(pp. 105-127)

      Flora Jan and her husband Charles Wang and their son Hanson arrived in China in July of 1932. After a brief stay in Shanghai they traveled to Kaifeng, the capital of Henan¹ Province in north China, to stay at the home of Charles’s parents. For Charles it was a reunion with his family after being abroad for twelve years. During his absence, his older brother, Guang-di Wang (also known as Fei-gung Wang), had married and sired four children. In the patriarchal tradition it was expected that the eldest son and his family would live with his parents and follow the...

    • 8 A Straw in the Wind
      (pp. 128-173)

      During the 1930s, the political and economic conditions in China would become increasingly unstable as the opposing forces of Mao Tse-tung and Chiang Kai-shek established separate territorial control, while Japan moved to occupy northern and central China.¹ However, in 1933, when Flora Jan arrived in Peiping with her husband Charles and son Hanson, life seemed promising even though the Japanese had surrounded the city. The capital city of 1.6 million people was the cultural and political center of China. It was the seat of the country’s preeminent universities and the finest medical facilities. A lively international community, representing all the...

    • 9 Chasing Mirages
      (pp. 174-219)

      After Japan attacked Pearl Harbor in 1941, it became unsafe for Americans to remain in the northern part of China, occupied by Japan and governed by the puppet government of Wang Jing-wei.¹ Chiang Kaishek led the government of Free China to join the Allies in World War II. The capital of Free China was established in Chungking (Chongqing) in Szechwan province,² a fertile region near the headwaters of four major rivers, including the Yangtze, and noted for high mountain borders. The province was known as China’s rice bowl. Its products included rice, cotton, beans, tangerines, sugarcane, silk, bamboo, medicinal herbs,...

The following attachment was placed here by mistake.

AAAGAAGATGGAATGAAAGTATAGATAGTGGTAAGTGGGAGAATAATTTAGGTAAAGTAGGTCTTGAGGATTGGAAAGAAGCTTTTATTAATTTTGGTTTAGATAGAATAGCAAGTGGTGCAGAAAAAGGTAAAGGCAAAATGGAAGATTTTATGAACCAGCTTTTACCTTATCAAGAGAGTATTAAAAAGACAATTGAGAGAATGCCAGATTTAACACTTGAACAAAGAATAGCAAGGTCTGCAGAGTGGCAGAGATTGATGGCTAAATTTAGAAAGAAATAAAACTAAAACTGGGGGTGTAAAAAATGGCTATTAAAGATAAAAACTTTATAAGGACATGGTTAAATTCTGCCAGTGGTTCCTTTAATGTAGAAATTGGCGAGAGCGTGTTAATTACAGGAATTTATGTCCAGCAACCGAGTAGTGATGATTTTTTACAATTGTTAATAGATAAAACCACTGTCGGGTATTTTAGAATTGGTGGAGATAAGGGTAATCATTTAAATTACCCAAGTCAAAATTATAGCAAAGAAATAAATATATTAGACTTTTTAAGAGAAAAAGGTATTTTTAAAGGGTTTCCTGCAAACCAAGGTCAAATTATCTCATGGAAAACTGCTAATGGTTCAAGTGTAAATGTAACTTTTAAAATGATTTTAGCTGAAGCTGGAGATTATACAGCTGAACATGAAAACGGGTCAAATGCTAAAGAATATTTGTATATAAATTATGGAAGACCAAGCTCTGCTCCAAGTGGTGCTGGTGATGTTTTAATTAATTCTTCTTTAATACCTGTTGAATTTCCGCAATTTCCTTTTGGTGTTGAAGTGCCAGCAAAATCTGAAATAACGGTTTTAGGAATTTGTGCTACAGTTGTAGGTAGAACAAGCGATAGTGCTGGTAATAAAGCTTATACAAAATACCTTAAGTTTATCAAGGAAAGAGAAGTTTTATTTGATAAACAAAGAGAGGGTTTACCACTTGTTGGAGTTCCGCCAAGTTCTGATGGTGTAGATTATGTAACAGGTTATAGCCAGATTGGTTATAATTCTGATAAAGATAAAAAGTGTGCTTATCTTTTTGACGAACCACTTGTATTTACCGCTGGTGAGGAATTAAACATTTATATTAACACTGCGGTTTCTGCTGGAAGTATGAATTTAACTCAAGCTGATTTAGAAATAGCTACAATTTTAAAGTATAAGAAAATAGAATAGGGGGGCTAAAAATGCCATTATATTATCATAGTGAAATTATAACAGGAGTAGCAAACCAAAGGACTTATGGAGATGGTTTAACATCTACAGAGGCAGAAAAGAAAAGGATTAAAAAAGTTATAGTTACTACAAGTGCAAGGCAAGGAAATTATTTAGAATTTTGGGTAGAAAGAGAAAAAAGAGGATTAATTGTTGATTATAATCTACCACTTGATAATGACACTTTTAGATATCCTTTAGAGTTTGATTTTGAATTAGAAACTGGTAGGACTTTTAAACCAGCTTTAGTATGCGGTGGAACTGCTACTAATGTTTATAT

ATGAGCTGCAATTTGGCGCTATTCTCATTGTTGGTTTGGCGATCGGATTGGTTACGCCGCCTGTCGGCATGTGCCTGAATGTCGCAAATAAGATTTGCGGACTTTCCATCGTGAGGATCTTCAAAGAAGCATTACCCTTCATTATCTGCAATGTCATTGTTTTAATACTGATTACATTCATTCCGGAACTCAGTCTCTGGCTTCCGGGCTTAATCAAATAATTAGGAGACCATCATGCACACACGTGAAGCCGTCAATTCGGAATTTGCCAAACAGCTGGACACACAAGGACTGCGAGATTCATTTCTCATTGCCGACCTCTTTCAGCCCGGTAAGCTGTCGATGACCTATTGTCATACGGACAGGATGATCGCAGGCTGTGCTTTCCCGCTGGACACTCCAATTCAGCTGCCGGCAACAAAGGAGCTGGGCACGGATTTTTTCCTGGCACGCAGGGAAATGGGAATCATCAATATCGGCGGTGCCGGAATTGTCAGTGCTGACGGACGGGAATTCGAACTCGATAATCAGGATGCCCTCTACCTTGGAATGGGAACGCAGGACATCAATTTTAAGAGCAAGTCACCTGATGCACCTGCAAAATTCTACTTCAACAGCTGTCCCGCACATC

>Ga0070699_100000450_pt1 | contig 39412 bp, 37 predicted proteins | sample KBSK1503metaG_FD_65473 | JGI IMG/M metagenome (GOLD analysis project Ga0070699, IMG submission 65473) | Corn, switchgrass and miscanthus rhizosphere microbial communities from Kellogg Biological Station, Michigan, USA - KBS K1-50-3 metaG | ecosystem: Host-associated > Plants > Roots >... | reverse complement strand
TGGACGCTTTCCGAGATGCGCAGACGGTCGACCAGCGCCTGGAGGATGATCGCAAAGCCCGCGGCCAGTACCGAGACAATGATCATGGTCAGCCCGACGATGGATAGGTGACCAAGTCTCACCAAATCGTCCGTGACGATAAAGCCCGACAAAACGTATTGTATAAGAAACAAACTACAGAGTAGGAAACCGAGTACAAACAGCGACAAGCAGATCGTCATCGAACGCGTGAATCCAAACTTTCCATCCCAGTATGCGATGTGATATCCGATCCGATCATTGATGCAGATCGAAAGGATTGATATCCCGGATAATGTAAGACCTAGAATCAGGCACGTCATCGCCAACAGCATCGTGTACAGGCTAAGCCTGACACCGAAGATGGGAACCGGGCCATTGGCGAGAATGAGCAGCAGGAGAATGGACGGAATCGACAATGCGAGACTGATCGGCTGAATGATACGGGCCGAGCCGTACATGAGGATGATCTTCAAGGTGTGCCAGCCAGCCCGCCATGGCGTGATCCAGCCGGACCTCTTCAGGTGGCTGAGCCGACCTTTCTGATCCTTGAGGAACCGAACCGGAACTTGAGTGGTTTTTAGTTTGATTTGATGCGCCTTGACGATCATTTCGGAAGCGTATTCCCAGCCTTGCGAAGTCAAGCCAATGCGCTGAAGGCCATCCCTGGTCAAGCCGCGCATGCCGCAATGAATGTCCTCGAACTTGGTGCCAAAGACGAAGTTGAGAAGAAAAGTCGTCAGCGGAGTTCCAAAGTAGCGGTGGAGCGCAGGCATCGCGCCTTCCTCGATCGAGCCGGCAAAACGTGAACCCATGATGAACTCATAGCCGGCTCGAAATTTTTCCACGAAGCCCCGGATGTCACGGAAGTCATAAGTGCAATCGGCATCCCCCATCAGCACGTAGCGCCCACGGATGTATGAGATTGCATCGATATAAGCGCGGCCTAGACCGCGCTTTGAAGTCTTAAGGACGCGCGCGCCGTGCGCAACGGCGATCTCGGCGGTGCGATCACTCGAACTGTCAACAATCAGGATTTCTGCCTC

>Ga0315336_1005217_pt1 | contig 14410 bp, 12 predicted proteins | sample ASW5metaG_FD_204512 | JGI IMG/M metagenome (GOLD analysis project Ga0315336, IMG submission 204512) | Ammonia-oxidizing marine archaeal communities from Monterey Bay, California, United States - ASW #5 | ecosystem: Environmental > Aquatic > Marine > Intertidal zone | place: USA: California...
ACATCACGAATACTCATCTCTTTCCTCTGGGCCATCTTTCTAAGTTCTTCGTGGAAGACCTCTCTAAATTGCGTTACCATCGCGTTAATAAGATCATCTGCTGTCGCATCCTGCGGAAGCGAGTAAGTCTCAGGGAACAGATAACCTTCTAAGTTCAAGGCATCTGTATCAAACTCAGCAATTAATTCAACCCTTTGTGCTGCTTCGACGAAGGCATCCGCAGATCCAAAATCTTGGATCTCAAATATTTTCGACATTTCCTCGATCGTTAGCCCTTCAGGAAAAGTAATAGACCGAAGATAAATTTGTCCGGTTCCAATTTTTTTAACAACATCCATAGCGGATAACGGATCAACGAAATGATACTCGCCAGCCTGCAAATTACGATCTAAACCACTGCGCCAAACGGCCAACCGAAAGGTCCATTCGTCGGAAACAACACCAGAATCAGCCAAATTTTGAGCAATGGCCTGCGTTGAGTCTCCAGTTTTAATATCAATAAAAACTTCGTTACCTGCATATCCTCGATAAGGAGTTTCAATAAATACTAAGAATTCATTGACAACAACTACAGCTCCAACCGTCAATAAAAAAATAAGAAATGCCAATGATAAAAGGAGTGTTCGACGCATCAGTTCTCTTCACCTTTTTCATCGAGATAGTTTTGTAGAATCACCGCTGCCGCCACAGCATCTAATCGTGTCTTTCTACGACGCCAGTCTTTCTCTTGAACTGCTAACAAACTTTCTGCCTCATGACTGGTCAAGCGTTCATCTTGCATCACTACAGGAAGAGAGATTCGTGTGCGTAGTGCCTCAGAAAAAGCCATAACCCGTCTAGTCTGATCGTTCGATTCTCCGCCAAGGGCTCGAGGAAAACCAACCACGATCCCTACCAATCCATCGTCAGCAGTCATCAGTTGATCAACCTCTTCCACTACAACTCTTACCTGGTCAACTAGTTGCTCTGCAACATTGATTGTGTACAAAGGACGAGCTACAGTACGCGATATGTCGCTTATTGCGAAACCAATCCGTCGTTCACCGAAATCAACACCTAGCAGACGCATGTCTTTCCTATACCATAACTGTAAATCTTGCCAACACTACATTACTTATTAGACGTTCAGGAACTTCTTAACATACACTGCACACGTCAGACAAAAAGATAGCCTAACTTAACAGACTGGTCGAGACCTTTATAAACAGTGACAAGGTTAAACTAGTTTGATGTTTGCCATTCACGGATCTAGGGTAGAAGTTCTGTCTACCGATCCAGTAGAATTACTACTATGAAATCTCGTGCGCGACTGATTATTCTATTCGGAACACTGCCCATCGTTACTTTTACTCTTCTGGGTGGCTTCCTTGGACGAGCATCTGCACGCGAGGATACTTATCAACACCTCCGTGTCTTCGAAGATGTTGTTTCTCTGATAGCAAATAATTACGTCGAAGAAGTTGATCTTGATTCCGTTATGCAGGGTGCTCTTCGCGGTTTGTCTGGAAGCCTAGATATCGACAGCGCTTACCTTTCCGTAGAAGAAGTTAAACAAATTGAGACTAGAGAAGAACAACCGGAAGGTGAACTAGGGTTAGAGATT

• 10 I Have Been Loyal to China …
      (pp. 220-246)

      After the surrender of Japan to the United States in August of 1945, Chiang Kai-shek moved the Nationalist government to Nanking. There was a mass exodus of personnel from Chungking. Flora Belle Jan traveled alone to Shanghai in December 1945, and within weeks found employment in the editorial department of the Shanghai Herald. Her husband Charles brought their younger daughter Fiore to Shanghai in March of 1946 after finally receiving authorization to lead a government delegation of eight men to the United States. Their son Hanson had enlisted in the U.S. Army and was sent to Nanking.

      Their older daughter...

    (pp. 247-248)

    Flora Jan and her two daughters, Fleur and Fiore, arrived in San Francisco on February 21, 1949. The homecoming was a moment much longed for by Flora. But the reunion dinner with her family members, who had all moved from Fresno to San Francisco, was formal. The estrangement of many years could not be overcome in a short time. Her father and older brother Munn spoke very little. Her sister Muriel railed against her for deserting the family to seek her own career. But brother Clarence and sister Bessie were warm and welcoming. Bessie invited Flora and the girls to...

    (pp. 249-254)
  12. NOTES
    (pp. 255-260)
  13. INDEX
    (pp. 261-264)
  14. Back Matter
    (pp. 265-267)